Half Moon Pub, London – until 29 March 2017
Luke Wright’s jovial demeanour and impressive word hoard sit at odds with his smudged eyeliner and black leather jacket. The unassuming performance poet skulks to the mic, breathes, then unleashes a torrent of verbal acrobatics snapshotting British everymen and women. From a Georgian dine and dasher, to a bloke from Essex who swears he saw a lion roaming a campground, Wright’s depictions bring these characters to life. His dexterity and character-driven performance has a theatricality missing from most performance poetry, but the polished story present in What I Learned From Johnny Bevan is notably absent in The Toll.
A collection of poems with informally delivered context in between makes The Toll feel more like a music gig than a theatre piece. There is no throughline from one poem to the next, though they are thematically linked by social class, aspiration and Middle England. Each one has scope for an extended story, particularly final piece, ‘The Toll’. It tells of a girl growing up watching the Dartford toll, wishing she was one in one of the cars driving away to mystery and adventure. When she finishes school at 16 and gets a job in one of the toll booths, it’s far from the excitement she imagines. The highlight of the performance is deservedly last, though the character is sold short by brevity.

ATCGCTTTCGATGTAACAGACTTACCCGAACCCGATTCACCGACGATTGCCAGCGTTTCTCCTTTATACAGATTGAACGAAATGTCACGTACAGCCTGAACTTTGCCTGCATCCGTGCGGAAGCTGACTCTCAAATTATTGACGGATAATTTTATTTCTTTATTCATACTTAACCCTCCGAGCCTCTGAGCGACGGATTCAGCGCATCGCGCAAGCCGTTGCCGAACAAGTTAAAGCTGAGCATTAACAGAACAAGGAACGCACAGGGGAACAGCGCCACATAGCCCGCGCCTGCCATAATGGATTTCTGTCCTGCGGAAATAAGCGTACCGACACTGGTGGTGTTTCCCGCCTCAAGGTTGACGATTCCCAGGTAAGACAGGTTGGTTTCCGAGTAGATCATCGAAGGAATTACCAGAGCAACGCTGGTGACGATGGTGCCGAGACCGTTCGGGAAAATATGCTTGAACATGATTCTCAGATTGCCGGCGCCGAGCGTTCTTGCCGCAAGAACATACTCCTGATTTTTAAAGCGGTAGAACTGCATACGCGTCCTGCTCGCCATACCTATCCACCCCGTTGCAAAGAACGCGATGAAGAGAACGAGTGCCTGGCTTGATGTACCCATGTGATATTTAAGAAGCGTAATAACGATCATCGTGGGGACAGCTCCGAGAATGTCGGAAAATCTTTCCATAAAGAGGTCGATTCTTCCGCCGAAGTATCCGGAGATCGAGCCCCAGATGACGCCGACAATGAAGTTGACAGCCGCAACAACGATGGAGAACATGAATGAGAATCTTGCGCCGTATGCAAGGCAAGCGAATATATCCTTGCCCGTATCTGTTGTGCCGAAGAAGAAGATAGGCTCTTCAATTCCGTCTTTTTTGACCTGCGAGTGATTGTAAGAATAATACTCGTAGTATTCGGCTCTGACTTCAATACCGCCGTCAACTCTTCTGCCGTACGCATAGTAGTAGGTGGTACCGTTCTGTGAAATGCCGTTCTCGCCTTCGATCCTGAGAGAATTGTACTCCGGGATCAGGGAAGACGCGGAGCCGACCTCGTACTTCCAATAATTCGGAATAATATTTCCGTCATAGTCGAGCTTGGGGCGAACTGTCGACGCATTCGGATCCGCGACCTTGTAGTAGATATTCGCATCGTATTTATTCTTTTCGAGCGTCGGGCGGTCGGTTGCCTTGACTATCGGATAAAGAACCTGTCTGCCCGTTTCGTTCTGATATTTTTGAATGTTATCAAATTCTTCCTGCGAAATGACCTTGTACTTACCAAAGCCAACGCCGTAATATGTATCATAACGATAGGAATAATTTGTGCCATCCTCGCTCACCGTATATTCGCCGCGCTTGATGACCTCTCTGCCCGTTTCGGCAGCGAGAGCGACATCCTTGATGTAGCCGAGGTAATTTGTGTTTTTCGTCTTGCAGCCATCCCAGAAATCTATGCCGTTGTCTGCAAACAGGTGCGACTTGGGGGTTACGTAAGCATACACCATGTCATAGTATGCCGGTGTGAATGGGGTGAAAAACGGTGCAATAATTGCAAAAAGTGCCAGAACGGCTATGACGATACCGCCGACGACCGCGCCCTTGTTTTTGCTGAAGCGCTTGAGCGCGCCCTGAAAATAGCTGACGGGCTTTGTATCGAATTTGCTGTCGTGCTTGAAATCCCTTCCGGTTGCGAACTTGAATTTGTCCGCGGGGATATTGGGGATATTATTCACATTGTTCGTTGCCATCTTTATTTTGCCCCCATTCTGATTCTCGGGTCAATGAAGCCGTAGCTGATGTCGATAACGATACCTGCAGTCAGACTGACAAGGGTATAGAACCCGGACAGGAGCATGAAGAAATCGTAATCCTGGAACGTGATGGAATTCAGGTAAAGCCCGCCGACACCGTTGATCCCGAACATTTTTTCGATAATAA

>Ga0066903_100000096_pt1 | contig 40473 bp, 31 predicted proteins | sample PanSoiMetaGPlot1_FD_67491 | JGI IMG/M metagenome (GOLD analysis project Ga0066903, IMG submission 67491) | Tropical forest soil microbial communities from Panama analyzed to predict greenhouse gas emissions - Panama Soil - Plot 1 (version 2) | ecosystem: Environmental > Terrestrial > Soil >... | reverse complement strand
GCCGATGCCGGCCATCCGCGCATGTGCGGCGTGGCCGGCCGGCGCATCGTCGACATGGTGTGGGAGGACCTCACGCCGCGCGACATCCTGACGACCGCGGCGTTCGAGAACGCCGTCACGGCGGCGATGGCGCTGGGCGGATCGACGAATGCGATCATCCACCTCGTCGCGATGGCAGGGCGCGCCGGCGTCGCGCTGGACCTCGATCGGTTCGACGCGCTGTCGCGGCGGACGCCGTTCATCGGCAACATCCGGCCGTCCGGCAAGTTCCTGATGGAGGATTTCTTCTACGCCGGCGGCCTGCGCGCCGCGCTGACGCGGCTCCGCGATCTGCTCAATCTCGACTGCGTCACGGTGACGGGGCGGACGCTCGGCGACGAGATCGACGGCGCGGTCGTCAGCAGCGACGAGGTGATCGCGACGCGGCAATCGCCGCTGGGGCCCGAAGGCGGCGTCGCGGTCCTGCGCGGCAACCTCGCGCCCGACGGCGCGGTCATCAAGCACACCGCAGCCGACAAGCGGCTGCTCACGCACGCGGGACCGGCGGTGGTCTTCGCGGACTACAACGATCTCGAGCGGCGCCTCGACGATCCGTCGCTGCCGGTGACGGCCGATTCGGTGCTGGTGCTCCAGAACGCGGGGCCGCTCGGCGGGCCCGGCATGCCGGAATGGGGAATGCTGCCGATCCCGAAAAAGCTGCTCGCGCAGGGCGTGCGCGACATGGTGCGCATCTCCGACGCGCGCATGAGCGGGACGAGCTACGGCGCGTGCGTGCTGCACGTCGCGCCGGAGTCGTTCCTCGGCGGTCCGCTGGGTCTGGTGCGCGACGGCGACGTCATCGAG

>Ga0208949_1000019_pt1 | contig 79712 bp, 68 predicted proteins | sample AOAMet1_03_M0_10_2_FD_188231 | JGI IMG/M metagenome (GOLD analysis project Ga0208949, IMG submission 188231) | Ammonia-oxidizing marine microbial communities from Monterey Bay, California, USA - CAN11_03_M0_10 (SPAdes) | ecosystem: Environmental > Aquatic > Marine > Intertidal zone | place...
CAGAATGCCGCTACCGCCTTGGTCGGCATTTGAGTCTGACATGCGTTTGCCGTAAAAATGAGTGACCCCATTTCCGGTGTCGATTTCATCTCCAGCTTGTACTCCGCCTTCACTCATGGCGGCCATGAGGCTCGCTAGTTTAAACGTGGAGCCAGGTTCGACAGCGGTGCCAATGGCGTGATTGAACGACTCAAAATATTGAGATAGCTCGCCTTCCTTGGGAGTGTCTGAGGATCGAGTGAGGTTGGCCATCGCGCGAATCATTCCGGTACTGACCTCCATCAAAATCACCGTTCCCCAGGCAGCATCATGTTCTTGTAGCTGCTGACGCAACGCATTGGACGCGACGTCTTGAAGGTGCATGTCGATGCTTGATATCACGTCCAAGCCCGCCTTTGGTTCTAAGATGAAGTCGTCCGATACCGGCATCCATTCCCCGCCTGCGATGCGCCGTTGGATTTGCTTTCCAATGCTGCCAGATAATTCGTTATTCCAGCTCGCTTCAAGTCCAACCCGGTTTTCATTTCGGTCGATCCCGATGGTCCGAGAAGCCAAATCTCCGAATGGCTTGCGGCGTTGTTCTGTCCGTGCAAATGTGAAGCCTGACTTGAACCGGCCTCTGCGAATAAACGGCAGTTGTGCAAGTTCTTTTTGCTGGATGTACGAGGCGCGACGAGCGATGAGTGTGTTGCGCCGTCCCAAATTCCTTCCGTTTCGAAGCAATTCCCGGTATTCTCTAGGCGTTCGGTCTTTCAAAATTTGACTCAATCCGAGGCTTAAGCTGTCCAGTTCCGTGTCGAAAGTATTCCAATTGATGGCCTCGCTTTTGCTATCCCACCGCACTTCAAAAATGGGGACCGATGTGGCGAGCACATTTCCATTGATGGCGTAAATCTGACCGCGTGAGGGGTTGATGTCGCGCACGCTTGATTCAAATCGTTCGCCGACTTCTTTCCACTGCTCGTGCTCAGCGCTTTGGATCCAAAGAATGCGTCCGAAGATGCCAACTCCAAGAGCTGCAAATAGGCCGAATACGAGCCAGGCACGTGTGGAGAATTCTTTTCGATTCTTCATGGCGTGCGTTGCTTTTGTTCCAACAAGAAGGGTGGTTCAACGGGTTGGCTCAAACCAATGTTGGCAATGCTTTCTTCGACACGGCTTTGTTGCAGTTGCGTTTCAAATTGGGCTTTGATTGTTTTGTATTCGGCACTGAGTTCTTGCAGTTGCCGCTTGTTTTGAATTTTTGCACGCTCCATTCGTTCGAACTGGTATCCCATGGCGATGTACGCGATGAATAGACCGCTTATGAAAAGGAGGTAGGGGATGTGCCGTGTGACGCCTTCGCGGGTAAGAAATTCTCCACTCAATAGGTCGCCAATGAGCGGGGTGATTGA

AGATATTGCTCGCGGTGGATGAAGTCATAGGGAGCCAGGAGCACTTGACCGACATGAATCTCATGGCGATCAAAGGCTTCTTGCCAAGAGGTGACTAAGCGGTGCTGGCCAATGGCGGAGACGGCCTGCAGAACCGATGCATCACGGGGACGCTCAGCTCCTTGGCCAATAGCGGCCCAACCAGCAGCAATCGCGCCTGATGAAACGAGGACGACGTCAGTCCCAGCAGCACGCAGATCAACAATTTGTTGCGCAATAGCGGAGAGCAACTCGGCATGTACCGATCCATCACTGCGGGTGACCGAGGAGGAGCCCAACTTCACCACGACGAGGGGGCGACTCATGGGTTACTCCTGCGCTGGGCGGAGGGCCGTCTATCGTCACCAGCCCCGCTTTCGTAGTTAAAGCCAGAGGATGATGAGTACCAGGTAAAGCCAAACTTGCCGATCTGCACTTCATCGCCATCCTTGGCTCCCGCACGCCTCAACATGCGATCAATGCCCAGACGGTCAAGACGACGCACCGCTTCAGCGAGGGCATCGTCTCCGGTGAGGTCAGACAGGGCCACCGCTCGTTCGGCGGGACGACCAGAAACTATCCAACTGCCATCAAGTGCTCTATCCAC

There’s an existential despair present in some of the poems that filters through characters trapped by cycles of poverty. Wright wears his socialism on his sleeve, but it’s not something that is overtly present throughout. His characters are often proudly working class and richly depicted; endowing them with a rich vocabulary makes them come alive. There are some tangential wonderings particularly in his transitional chatter, but he largely sticks to topics close to those in the poems.
Wright is a phenomenal poet and performer, but The Toll lacks the punch of his most recent touring production. Closer to performance poetry than a piece of theatre, the ode to England and it’s people lacks the satisfaction of narrative continuity.